Tuesday, September 17, 2013

Yoga & Music

by Jano Galindo
Having the right music in your yoga class is essential to the overall experience. As a practitioner, you may not be aware of how much consideration your instructor has put into their musical selections. When all the elements come together there should be a blend of great instruction and music that enhances the transformations that occur in your practice.

The Music in your practice is best related to the breath. Your breathing should have a pattern and a rhythm. This is the best way to keep the thoughts in your mind occupied on the breath. Your job would be to keep these patterns and rhythms consistent throughout your practice. Music is an unseen, intangible element. It draws its force from the atmosphere and is translated in notes, harmonies, vibrations and rhythms. When composed with the intention of healing, it has the properties to touch the highest aspects of the self. It is a sub-conscious direct connection to the soul or atman and it is here where there's healing power. It's here where you have mental, emotional, physical and spiritual transformation. These experiences take place only in the present moment. The beauty of music is that it's designed to immerse you completely in the present and no where else.

When instructing a yoga class my first intention is to create a sequence that challenges you and takes you to a place within yourself that allows change and shift. 

The music selections that I use in my classes have been fine tuned to enhance these shifts and changes. It is moving, inspiring, elemental, atmospheric, rhythmic and full of love. Just like the sequence of postures, the music has a beginning that creates an atmosphere. The song selections create more of a soundscape with natural sounds and less rhythm. This allows you to begin the journey within. All the students that come into the practice are coming from so many different places. The beginning selection of music and postures is designed to bring everyone together, set a personal intention and create a group energy.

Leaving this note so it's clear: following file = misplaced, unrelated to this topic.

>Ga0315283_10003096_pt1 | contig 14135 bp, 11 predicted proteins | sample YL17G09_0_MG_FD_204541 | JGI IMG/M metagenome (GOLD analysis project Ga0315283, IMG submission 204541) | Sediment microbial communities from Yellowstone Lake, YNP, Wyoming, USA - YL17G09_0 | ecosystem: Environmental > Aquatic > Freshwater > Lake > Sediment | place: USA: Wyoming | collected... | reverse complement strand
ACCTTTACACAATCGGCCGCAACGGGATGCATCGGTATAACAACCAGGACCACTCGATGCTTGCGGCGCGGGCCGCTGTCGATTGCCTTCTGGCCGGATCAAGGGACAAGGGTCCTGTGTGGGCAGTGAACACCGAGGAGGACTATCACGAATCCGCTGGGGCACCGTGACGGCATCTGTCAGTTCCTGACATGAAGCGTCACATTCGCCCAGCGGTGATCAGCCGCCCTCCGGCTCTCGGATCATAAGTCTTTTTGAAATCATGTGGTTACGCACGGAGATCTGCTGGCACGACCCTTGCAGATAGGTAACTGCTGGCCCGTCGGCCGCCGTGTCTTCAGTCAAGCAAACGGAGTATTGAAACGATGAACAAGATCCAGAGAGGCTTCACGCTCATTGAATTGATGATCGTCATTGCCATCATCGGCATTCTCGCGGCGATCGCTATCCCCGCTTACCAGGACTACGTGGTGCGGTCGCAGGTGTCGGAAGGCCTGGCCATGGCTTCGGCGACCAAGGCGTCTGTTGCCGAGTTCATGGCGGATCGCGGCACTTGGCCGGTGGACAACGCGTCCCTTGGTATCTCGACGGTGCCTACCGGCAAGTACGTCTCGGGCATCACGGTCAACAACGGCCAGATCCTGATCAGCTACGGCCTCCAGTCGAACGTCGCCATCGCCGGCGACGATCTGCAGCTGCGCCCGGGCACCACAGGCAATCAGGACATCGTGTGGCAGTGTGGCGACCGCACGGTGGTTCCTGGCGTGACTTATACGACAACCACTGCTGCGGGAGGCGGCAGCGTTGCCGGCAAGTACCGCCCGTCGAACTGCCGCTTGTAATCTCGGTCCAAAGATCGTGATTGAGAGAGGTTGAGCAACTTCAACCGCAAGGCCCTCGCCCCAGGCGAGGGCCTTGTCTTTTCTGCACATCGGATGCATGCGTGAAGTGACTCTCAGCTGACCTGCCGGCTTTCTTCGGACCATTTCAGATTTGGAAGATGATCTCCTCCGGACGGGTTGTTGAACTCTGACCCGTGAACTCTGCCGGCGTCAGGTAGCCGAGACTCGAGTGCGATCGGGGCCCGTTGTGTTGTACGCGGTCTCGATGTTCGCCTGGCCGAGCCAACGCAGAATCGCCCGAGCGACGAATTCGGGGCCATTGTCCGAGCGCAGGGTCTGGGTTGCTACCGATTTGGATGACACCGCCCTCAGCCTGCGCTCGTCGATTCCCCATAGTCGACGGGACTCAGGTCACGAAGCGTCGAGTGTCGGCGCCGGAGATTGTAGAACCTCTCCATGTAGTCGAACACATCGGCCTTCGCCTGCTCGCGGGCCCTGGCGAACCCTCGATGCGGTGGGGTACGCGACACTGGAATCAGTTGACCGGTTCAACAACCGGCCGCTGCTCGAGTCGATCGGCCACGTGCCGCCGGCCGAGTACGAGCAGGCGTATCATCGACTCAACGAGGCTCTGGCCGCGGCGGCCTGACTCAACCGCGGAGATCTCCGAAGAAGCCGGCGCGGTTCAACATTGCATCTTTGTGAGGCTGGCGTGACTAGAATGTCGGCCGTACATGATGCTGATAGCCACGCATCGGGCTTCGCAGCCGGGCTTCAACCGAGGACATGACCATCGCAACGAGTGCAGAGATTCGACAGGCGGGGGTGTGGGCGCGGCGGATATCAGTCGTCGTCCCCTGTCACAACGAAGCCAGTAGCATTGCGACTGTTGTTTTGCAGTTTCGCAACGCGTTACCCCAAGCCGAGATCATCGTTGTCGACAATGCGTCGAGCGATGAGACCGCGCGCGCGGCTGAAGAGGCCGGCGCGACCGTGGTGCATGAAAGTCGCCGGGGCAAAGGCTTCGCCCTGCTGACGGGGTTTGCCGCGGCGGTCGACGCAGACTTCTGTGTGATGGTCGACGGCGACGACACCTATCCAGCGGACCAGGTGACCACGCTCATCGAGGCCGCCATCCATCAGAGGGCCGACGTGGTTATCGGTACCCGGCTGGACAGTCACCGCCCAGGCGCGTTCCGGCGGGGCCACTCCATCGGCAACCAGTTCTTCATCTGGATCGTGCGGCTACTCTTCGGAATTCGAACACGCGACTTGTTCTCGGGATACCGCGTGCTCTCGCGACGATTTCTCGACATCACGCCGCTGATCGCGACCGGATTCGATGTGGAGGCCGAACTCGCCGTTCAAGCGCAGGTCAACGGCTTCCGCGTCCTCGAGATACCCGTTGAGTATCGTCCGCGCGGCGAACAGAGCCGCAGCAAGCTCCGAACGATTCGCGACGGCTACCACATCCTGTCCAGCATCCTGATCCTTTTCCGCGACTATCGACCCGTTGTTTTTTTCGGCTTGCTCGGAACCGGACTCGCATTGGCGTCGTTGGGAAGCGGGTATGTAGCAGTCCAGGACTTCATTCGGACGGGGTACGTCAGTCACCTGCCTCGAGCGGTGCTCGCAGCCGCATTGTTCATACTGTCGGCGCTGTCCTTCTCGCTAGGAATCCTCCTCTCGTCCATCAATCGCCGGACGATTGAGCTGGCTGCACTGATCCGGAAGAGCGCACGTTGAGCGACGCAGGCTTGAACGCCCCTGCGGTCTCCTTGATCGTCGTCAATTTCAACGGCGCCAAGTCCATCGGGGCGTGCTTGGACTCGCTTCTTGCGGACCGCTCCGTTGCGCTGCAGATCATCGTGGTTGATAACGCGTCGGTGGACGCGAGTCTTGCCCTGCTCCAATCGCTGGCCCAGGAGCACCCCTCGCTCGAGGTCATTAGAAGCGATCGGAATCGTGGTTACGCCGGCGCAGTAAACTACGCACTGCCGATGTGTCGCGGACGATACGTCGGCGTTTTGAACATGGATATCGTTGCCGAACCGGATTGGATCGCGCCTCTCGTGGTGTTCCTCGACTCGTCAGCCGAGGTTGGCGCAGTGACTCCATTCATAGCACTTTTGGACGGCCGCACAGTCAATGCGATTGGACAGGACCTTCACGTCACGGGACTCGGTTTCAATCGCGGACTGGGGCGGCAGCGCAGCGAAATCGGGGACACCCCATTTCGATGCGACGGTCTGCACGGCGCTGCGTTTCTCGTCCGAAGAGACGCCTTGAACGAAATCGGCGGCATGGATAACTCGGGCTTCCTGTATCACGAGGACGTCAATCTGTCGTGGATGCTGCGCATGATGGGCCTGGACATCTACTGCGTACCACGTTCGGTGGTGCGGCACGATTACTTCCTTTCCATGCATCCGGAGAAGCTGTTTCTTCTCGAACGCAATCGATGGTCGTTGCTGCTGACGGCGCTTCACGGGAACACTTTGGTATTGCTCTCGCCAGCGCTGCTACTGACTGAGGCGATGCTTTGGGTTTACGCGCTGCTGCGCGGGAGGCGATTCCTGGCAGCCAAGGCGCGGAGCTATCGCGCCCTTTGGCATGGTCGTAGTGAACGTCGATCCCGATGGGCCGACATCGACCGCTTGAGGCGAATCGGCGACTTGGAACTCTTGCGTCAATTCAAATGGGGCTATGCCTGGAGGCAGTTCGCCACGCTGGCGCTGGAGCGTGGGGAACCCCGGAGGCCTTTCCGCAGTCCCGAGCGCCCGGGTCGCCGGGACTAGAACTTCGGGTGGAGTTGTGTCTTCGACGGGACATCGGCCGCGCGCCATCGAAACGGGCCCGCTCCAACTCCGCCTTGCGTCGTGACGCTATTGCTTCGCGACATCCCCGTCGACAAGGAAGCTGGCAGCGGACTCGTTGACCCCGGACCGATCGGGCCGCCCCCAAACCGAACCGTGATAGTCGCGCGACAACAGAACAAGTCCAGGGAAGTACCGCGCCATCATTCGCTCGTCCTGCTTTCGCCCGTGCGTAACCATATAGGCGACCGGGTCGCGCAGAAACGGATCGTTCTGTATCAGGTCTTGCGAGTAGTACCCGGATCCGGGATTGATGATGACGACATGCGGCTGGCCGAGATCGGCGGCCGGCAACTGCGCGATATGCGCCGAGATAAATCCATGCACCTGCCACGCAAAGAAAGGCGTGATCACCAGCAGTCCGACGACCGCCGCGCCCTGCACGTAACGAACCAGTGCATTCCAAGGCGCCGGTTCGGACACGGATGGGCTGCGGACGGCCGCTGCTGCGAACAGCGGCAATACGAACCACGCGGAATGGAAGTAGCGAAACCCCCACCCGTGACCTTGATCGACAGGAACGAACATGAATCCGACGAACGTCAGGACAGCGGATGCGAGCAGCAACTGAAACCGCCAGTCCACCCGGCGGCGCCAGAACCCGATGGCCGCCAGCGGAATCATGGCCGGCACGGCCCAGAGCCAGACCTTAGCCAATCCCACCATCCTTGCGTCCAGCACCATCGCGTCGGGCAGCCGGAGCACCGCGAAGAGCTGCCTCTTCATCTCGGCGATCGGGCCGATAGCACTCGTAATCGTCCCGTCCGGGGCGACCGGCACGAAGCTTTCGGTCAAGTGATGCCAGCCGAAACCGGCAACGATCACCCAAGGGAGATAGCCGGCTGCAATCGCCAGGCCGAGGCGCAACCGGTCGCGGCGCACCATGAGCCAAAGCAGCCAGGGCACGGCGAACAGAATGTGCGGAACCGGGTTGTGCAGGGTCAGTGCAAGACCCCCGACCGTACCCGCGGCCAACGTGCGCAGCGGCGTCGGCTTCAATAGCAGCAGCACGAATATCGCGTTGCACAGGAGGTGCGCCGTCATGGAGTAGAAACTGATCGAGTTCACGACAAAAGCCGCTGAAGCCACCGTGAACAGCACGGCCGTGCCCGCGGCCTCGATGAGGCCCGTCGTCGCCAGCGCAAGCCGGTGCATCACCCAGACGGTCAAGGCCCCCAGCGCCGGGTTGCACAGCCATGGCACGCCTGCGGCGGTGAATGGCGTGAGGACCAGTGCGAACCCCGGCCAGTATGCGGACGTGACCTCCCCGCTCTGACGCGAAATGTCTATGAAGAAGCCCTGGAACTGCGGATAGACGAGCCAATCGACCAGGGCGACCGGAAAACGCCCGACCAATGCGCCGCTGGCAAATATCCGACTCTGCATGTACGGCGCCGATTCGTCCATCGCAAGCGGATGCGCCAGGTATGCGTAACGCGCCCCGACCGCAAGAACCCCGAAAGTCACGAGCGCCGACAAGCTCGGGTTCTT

As the pace of the class goes from the introduction into moving the body to generate heat and prepare for the flow of the practice, the music has to accommodate these changes. There is percussive rhythms introduced, the tempo is still moderate allowing for a build and there is more context to the melodies and harmonies. I tend to keep to the idea of textural soundscapes and interlude type of instrumentals here. The ultimate focus is to keep the students in a inward exploration.

The intention of the instructor is revealed towards the building and peak of the class, it is essential that the selections do not distract or take anything away from the ultimate goal of union between the breath, body and mind. This is where I find it the most challenging in having the appropriate selections. This is when the instructor has more liberty in song selection, and it can either make or break the class. As in most things in life, less is more. Your tempos can build but you should consider avoiding house or techno type tempos. I tend to keep my choice of songs more in the lounge or chill categories, where you can find steady tempo beats that don't rush but still allow for a great push. If your class has a peak, there should be a peak song as well. This does not imply a peak tempo, but a song that goes with whichever intention there is for the class. For example if I am teaching a balancing sequence as a peak, I don't want to have song selections that may be distracting, but steady and consistent with little to no vocals.

In closing your practice with cool down postures, the idea would be to allow for the attention to re-focus towards the inside. The final postures and songs should be set with the intention of achieving the ultimate experience in savasana. If you think of all your posture and song selections as a preparation for savasana, your experience with putting together a playlist will have a clearer intention and serve a greater purpose. The final song for savasana is the most crucial. In the end you have to trust that your song selections are not going to betray you but enhance and allow for a deeper experience in the asana. 

I have about 10 or so songs that I have come trust, check some of them out here:

Savasana Playlist 
Om Prana by Rara Avis
Featured on the album Beneath the Radar 

Sol. by Ishq.
Featured on the album Orchid

Shiva's Flute by Shaman's Dream
Featured on the Yang mix Bom Shiva 

Claire de Lune by The Philadelphia Orchestra

To Build a Home by The Cinematic Orchestra

Vishranti by Dave Eggar Quartet 

Awakening by Benjy Wertheimer and Michael Mandrell
Featured on the album Anjali 

Lotus Heart by Desert Dwellers
Featured on the album DownTemple Dub: Waves  

Cave Dwellings by Liquid Bloom
Featured on the Yang mix Prabuddhah Beat

Shanti (Peace Out) by MC Yogi
Featured on the album Elephant Power 

Learn more about Jano Galindo, including his teaching schedule, at janogalindo.com/

1 comment:

  1. Amazing post by an amazing leader in our yoga community, representing Chula Vista and always doing us proud. Jano is always inspiring in his teachings, classes, knowledge, practice as well as being putting together a music playlist that motivates, inspires but never distracts. Love my teacher!